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Chris Snyder, David J. Muraki, Riwal Plougonven, and Fuqing Zhang

forcing and shown reasonable agreement with full simulations. Our approach is to simulate numerically an idealized vortex dipole. The numerical solutions begin from the surface-trapped QG dipole for a uniform potential vorticity fluid of Muraki and Snyder (2007) . This dipole is associated with a potential temperature anomaly on a flat horizontal boundary. In terms of atmospheric jet streaks, the rigid boundary may be thought of as a simple model for the tropopause and the computational domain can

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Yonghui Lin and Fuqing Zhang

-scale imbalance in generating mesoscale gravity waves were further examined most recently in Plougonven and Zhang (2007) . However, as noted in Lane et al. (2004) , without a sophisticated wave source analysis it is often difficult to determine unambiguously whether mesoscale structures, such as jets and upper-level fronts, are the source of the gravity waves or a response to some other forcing that also generates the waves. The ray-tracing technique has been widely used to investigate gravity wave sources

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Michael E. McIntyre

studied the simplest thought experiment in which the phenomenon arises. For unstratified, nonrotating, compressible flow in an unbounded domain with no gravity or other external force, he asked how a freely evolving vortical flow occupying some finite region might emit sound waves, even when the Mach number M = U / c s ≪ 1. Here, U is a typical flow speed and c s is the sound speed. By combining simple mathematics with a careful and powerful heuristic argument based on physical insight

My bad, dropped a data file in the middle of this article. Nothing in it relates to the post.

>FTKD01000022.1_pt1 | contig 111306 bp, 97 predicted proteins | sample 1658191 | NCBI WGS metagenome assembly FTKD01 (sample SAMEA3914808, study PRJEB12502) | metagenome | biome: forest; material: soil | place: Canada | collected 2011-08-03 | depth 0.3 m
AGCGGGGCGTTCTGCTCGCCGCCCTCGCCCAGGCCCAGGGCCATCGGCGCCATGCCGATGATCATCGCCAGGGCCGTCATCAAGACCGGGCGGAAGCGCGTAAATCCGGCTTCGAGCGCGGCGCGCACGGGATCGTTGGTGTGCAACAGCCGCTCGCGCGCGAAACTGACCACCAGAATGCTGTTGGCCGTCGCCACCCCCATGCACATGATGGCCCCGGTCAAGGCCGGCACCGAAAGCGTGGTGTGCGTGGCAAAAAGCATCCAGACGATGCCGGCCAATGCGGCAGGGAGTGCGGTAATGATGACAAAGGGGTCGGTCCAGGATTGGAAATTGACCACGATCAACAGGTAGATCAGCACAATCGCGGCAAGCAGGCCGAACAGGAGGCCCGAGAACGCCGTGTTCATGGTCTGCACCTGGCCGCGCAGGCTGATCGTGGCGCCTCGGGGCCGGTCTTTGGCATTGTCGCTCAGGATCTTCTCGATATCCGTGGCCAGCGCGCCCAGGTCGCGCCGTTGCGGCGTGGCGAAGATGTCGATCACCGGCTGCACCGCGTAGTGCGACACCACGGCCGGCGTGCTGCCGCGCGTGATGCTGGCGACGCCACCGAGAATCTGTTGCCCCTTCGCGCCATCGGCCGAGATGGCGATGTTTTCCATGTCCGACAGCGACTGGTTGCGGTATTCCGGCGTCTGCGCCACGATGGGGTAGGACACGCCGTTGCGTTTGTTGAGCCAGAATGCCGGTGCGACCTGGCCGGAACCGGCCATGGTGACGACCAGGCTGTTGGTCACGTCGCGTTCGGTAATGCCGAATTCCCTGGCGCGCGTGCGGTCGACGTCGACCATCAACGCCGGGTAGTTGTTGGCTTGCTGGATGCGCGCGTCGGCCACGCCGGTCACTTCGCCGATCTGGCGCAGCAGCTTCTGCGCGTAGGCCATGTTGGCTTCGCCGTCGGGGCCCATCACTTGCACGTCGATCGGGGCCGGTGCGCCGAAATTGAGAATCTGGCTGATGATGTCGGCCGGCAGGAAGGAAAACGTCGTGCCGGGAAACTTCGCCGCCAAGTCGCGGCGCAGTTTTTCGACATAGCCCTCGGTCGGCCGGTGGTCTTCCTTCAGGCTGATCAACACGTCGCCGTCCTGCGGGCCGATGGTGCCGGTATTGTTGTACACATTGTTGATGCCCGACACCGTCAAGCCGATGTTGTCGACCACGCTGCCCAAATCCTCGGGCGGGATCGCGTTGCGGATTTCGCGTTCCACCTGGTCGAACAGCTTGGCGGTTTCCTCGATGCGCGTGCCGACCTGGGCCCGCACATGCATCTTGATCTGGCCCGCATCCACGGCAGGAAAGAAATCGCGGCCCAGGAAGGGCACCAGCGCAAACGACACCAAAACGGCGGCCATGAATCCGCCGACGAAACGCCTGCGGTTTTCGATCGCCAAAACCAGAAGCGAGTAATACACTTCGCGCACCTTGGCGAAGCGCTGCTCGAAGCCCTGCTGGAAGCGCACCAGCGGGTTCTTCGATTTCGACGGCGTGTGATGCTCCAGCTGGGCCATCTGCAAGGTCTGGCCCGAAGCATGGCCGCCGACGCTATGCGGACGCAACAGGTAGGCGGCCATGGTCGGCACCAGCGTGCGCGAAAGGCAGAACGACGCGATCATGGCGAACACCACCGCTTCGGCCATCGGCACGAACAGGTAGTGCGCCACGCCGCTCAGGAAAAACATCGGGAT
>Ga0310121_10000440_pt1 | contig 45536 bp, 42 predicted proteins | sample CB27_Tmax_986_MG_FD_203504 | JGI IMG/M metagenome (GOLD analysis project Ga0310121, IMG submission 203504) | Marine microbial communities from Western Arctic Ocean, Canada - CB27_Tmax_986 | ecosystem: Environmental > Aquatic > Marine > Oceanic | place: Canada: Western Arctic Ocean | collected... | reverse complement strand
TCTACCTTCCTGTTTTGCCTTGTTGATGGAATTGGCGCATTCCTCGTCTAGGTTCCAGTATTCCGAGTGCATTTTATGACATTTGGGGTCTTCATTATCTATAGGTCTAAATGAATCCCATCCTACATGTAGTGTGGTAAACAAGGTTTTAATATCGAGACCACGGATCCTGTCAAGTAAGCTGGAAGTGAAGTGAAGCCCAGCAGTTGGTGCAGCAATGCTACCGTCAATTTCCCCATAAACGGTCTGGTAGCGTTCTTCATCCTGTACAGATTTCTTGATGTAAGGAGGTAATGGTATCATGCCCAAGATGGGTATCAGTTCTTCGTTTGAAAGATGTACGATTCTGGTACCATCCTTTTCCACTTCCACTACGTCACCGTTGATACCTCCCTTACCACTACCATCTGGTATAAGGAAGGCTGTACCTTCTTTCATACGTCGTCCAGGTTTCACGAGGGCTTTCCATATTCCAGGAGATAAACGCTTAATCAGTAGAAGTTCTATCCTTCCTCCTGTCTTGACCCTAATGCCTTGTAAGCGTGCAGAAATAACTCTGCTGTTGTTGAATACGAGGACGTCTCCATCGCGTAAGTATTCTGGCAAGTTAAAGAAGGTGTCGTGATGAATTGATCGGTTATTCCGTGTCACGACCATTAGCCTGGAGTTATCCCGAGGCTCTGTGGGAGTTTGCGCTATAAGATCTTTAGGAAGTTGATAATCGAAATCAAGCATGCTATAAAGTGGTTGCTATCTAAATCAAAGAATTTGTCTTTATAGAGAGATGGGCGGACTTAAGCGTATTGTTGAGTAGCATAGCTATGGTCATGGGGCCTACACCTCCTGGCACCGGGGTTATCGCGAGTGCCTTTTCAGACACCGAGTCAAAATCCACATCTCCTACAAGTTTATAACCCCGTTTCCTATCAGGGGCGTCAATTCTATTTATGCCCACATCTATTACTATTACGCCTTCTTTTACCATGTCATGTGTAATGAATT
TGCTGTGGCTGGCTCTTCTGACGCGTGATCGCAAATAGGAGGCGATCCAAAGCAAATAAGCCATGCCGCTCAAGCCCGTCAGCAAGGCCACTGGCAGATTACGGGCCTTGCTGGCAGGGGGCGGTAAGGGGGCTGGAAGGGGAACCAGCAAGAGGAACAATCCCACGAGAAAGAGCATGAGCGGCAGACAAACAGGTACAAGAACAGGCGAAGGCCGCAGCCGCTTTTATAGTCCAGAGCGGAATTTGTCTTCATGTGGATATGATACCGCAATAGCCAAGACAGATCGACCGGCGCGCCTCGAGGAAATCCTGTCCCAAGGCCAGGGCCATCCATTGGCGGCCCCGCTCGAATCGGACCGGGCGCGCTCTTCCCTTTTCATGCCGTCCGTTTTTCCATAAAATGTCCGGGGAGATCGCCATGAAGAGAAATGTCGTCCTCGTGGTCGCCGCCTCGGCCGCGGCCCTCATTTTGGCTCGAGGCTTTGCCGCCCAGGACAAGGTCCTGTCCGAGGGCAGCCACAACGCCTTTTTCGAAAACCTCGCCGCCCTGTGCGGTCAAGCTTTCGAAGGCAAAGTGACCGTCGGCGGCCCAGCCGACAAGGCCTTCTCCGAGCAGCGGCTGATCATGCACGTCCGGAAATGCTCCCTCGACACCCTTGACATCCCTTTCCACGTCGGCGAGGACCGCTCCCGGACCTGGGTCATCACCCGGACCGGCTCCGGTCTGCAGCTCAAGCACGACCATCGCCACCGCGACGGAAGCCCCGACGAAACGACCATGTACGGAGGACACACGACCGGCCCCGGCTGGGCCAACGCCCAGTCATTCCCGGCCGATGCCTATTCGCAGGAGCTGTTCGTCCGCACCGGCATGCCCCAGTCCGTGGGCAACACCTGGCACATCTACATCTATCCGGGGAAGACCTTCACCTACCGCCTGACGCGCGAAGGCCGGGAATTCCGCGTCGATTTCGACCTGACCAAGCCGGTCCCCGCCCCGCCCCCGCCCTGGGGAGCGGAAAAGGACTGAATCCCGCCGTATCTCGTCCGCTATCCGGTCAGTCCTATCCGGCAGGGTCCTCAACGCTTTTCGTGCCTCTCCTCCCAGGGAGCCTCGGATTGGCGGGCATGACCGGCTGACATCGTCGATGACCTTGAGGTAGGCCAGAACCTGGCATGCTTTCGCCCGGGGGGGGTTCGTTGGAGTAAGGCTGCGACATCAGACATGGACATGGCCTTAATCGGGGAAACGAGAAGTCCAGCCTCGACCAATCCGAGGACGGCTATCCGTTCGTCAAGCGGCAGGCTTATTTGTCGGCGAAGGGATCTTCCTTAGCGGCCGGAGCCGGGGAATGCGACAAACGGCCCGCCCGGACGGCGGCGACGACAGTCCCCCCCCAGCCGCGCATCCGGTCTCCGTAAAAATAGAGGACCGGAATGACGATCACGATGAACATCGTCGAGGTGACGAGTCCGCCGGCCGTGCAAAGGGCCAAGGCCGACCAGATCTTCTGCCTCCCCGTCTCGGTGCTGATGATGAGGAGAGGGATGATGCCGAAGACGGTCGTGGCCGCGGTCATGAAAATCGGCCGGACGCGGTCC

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Paul D. Williams, Thomas W. N. Haine, and Peter L. Read

interaction between the flow and a physical obstruction (e.g., generation in the wake of a ship; Lighthill 1978 ), which is the mechanism by which mountains generate atmospheric gravity waves ( Hines 1989 ). Direct forcing of the ocean by the atmosphere is a known source of oceanic gravity waves ( Wunsch and Ferrari 2004 ). Finally, inertia–gravity waves are also radiated during the geostrophic adjustment of a hypothetical fluid ( Rossby 1938 ), in which geostrophic balance is approached from an

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Y. D. Afanasyev, P. B. Rhines, and E. G. Lindahl

Coriolis force is perpendicular to the wall. The nose of the jet propagates in the cyclonic direction around the tank and eventually a closed cyclonic circulation is established in the tank. The baroclinic jet leaning on the wall becomes unstable and small-scale meanders form along the jet. These small-scale initial instabilities can be clearly seen in Fig. 2a between 12 and 6 o’clock positions. Larger meanders grow near the source and then propagate with the current. It is interesting to note that